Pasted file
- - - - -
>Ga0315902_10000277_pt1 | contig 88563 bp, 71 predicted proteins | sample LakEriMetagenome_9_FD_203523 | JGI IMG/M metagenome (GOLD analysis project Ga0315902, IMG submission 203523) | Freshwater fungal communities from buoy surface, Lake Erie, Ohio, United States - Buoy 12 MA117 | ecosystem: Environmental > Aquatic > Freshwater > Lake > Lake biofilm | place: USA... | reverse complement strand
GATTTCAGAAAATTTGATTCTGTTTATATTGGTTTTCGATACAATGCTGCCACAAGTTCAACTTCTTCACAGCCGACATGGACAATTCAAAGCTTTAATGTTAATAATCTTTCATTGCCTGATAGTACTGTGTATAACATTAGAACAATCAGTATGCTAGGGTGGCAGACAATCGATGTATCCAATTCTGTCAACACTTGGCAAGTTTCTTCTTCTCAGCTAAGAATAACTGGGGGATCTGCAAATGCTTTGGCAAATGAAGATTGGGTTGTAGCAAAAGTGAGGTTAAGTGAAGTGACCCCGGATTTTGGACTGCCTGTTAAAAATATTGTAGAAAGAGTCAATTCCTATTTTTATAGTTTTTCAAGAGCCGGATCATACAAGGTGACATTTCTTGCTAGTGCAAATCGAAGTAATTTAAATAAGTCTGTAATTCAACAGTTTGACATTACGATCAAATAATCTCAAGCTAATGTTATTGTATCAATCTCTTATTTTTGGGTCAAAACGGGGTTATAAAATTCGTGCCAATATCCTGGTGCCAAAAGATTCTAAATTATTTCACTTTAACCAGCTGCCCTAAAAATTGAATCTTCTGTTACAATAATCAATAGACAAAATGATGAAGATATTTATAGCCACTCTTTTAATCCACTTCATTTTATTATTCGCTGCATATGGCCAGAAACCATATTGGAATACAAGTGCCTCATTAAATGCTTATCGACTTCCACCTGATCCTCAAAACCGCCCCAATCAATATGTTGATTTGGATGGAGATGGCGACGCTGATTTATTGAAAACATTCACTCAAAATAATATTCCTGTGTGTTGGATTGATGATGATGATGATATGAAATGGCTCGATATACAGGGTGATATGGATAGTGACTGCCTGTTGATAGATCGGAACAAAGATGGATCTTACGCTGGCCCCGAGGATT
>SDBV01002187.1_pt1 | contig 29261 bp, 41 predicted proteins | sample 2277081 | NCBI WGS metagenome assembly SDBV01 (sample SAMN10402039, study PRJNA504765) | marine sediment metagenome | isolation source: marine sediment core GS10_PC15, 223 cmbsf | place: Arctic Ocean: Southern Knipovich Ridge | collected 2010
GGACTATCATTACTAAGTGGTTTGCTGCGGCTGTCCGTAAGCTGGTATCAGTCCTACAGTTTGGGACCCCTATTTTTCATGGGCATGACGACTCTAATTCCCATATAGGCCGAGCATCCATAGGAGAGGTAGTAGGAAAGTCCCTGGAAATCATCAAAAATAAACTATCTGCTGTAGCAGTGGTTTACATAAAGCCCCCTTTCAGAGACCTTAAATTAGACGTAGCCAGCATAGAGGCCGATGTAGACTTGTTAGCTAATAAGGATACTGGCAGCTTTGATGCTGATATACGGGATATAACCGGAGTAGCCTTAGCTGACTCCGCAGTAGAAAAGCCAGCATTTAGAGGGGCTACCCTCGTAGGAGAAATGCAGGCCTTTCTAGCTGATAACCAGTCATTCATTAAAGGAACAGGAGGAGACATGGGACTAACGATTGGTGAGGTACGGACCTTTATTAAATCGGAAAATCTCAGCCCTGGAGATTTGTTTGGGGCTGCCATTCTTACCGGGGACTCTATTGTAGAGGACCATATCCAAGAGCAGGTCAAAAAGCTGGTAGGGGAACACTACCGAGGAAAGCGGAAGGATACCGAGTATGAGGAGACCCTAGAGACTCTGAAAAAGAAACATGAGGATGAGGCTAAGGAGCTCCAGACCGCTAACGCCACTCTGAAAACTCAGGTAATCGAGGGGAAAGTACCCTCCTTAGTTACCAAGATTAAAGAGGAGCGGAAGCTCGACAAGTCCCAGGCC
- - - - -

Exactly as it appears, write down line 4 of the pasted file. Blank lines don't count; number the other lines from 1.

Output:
GGACTATCATTACTAAGTGGTTTGCTGCGGCTGTCCGTAAGCTGGTATCAGTCCTACAGTTTGGGACCCCTATTTTTCATGGGCATGACGACTCTAATTCCCATATAGGCCGAGCATCCATAGGAGAGGTAGTAGGAAAGTCCCTGGAAATCATCAAAAATAAACTATCTGCTGTAGCAGTGGTTTACATAAAGCCCCCTTTCAGAGACCTTAAATTAGACGTAGCCAGCATAGAGGCCGATGTAGACTTGTTAGCTAATAAGGATACTGGCAGCTTTGATGCTGATATACGGGATATAACCGGAGTAGCCTTAGCTGACTCCGCAGTAGAAAAGCCAGCATTTAGAGGGGCTACCCTCGTAGGAGAAATGCAGGCCTTTCTAGCTGATAACCAGTCATTCATTAAAGGAACAGGAGGAGACATGGGACTAACGATTGGTGAGGTACGGACCTTTATTAAATCGGAAAATCTCAGCCCTGGAGATTTGTTTGGGGCTGCCATTCTTACCGGGGACTCTATTGTAGAGGACCATATCCAAGAGCAGGTCAAAAAGCTGGTAGGGGAACACTACCGAGGAAAGCGGAAGGATACCGAGTATGAGGAGACCCTAGAGACTCTGAAAAAGAAACATGAGGATGAGGCTAAGGAGCTCCAGACCGCTAACGCCACTCTGAAAACTCAGGTAATCGAGGGGAAAGTACCCTCCTTAGTTACCAAGATTAAAGAGGAGCGGAAGCTCGACAAGTCCCAGGCC